So, Congress can act, the president can act, but for Secretary of State Rex Tillerson, for him to be able -- and through our efforts of the United Nations, for us to be able to go around the world and increase economic pressure on North Korea, elsewhere, that's important, too.

TAPPER: Take a listen to Ohio Governor John Kasich talking about this issue.


GOV. JOHN KASICH (R), OHIO: I believe the best way to solve the problem is to eradicate this leadership. And I don't mean -- you know, I'm talking about those who are closest in making the decisions that, quote, "North Korea is following now".


TAPPER: There are probably a lot of Americans who think why don't we just go in there and assassinate Kim Jong-un and the regime? What's your take on that?

ZELDIN: Well, for one, the amount of ownership that we have when you take an action like that and you're without a command and control node within a country, even if you are eliminating an adversary threat to the United States. North Korea has some terrible economic conditions, human rights conditions. If he doesn't wake up tomorrow morning, who is the next leader of North Korea?

So, it's not just ownership over ensuring there's a stable political, economic environment for North Koreans to thrive, I don't know if the United States necessarily has the bandwidth or the interest or if it is the right move for us to take on that kind of ownership. That doesn't seem like a plan A or a plan G at this point.

TAPPER: Or maybe even a Plan Z.

Congressman Lee Zeldin, thank you for your time.


TAPPER: I really appreciate it.

ZELDIN: Thank you, Jake.

TAPPER: From toasting his election win, to claiming the relationship is on the rocks, a look at how Russia has gone from hot to Siberia cold on President Trump, next.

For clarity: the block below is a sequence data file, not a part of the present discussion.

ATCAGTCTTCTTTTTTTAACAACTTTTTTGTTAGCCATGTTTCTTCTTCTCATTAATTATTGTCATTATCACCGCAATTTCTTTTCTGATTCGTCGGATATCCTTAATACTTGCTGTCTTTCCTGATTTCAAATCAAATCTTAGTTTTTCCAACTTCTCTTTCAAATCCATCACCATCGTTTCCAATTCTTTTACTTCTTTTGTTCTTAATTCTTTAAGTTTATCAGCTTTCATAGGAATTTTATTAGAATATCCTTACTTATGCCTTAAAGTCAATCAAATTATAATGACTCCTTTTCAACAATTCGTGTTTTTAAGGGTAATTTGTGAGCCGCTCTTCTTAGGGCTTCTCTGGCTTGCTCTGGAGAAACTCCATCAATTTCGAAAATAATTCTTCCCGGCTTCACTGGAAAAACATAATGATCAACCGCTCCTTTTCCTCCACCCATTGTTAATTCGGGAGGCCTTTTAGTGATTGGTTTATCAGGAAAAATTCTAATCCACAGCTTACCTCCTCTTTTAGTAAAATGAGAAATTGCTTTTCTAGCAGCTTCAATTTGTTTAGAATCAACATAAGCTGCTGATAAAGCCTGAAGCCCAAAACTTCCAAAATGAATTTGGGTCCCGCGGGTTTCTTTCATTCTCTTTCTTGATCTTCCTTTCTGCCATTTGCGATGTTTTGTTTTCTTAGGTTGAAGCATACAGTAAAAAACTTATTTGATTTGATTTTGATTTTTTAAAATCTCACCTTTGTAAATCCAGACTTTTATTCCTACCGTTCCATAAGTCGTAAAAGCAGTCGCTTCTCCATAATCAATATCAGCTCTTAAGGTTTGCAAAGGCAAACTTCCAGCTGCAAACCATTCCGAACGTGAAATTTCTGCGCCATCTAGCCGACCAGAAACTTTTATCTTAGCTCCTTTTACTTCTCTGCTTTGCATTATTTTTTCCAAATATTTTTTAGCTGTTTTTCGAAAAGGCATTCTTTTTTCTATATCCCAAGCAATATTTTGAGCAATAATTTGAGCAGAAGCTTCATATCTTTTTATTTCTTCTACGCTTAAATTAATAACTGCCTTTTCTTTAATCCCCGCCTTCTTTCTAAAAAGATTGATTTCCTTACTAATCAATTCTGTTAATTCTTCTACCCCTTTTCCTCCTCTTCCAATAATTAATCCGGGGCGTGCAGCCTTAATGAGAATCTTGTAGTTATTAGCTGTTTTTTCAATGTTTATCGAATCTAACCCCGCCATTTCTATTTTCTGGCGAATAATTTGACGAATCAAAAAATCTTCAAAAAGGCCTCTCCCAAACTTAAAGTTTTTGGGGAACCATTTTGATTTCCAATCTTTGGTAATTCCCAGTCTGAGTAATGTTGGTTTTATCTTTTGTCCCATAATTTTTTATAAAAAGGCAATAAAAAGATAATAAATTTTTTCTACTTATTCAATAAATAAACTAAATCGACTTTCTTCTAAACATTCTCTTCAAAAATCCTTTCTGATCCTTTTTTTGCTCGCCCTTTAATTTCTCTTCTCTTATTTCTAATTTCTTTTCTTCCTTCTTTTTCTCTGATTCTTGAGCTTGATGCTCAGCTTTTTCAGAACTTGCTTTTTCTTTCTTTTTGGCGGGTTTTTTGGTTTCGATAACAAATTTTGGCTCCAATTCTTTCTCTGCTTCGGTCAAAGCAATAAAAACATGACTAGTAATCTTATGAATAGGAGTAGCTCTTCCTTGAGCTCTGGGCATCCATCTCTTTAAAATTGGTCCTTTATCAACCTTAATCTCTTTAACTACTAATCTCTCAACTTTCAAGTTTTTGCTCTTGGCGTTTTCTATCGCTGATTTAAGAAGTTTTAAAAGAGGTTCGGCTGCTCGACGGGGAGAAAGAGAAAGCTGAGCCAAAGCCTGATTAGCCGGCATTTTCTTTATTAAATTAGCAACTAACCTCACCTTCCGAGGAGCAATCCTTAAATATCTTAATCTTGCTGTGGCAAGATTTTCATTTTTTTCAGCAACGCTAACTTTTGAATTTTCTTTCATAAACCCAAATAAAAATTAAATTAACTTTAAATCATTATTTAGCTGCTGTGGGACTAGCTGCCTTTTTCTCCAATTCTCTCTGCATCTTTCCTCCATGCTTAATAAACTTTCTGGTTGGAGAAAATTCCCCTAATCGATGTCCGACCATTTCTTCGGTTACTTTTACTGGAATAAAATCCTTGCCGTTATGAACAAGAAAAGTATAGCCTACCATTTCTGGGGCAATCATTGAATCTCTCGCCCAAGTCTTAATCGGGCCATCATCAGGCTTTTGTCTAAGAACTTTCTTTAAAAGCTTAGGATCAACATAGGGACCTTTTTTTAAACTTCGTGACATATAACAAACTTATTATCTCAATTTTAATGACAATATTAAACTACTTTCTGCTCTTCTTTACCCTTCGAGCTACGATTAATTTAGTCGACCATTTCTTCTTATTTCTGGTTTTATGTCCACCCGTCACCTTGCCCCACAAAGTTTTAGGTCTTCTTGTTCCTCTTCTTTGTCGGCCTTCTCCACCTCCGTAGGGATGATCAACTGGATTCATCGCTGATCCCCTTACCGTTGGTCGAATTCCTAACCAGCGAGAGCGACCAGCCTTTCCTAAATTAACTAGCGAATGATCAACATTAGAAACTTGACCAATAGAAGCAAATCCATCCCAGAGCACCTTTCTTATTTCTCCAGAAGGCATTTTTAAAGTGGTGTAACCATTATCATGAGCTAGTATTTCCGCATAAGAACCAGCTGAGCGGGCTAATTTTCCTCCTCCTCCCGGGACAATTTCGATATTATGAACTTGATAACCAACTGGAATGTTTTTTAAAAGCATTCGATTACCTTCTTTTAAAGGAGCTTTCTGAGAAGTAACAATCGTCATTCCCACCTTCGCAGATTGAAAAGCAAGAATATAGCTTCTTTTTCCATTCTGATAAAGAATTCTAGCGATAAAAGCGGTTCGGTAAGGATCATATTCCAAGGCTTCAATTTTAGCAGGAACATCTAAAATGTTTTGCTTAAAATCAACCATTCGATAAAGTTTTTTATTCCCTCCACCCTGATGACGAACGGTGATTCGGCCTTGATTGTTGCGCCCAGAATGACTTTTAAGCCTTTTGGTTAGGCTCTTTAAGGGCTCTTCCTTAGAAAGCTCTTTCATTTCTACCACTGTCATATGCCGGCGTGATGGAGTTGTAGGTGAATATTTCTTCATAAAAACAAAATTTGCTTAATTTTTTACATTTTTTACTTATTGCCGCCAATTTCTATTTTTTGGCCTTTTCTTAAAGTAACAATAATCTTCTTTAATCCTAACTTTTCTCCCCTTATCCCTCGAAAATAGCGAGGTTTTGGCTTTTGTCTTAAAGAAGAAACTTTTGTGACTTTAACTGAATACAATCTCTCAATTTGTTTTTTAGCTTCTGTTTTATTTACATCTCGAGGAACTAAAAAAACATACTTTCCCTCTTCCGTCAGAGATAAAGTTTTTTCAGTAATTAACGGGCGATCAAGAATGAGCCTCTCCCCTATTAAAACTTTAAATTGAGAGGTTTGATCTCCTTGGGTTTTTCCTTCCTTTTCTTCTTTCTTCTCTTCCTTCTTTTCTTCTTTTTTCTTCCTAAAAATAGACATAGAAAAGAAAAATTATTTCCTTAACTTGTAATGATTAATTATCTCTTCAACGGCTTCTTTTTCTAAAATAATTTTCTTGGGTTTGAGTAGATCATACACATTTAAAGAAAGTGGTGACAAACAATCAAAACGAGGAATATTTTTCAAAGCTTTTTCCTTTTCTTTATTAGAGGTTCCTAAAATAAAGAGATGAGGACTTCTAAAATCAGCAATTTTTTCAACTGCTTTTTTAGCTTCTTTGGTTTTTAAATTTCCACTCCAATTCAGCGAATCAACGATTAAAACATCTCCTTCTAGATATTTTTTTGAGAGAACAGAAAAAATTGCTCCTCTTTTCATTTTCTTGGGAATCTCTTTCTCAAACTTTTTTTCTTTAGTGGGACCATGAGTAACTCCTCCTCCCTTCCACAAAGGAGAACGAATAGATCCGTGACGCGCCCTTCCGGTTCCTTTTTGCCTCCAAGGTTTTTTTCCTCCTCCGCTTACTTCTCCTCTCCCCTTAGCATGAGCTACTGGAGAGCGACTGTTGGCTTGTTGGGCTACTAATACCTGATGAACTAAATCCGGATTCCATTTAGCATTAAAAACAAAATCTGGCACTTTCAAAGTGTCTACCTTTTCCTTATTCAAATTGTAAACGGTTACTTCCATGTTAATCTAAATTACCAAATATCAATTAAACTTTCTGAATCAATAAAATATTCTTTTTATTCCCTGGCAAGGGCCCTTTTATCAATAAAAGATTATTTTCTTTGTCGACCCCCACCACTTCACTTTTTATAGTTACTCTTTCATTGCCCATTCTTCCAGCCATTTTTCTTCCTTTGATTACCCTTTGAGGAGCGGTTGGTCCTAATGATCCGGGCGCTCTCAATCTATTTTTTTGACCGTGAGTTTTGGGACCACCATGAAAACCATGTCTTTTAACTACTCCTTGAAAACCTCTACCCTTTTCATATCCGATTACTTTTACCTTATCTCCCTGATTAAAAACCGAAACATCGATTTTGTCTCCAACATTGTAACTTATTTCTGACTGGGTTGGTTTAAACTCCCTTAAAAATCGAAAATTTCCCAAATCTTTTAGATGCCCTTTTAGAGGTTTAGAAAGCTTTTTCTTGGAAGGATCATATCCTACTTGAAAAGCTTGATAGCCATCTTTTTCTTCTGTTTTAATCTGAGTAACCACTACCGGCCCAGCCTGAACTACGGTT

[16:23:00] TAPPER: Back with our world lead.

Just a few months ago, Russia was popping the vodka over President Trump's election victory. But at the 100-day mark, how do they feel now?

CNN senior international correspondent Matthew Chance takes a closer look.


MATTHEW CHANCE, CNN SENIOR INTERNATIONAL CORRESPONDENT (voice-over): At first, he was the darling of the Kremlin-controlled media. Russian state television fawning over Donald Trump and his pro-Moscow promises.

DONALD TRUMP, PRESIDENT OF THE UNITED STATES: Wouldn't it be nice if we actually got along with Russia? Wouldn't that be -- wouldn't that be nice?

CHANCE: There were even Trump election parties in Moscow with some Russians literally toasting their good fortune. "To Donald Trump", cheered this prominent nationalist politician, "now we can become allies in Syria and Ukraine," he declared. "Maybe America can stop funding NATO."

It was, of course, wishful thinking. Talk of partnership ended in a barrage of 59 U.S. cruise missiles aimed at Russia's Syrian ally. The Assad air base may have been moderately damaged, but prospects for a Trump-Putin friendship were blasted in smithereens.

The Russian president preferred understatement to (INAUDIBLE)

PRESIDENT VLADIMIR PUTIN, RUSSIA (through translator): One could say the level of trust on a working level and especially on a military level has not improved. Rather, it has deteriorated. CHANCE: In fact, that deterioration began well before, amid lingering

accusations of Russian interference in the U.S. presidential election, and suspected Russian links with Trump officials, reporting of which annoyed the Kremlin as much as it did the White House.

MARIA ZAKHAROVA, RUSSIAN FOREIGN MINISTRY SPOKESWOMAN: Come on, stop -- stop spreading lie and false news. This is a good advice for CNN.

CHANCE (on camera): Are you concerned the investigations into Russia are going to turn up more secret meetings?

[16:25:04] ZAKHAROVA: Please stop spreading lies and false news.

CHANCE (voice-over): It was that almost constant flow of bad news that may have eventually taken its toll. Disillusioned Russians protested that the amount of Trump coverage on their television screens.

"We're all against Trumpmania here," said this woman.

Behind the complaints, though, real disappoint, with Trump's first 100 days saw hopes of an early diplomatic thaw with Russia slip away.

Matthew Chance, CNN, Moscow.


TAPPER: And our thanks to Matthew Chance.

President Trump says he misses his old life. Is there anything wrong with that? That story next.


TAPPER: Welcome back to THE LEAD.

We've got lots to talk about with the political panel today. Let's start with this --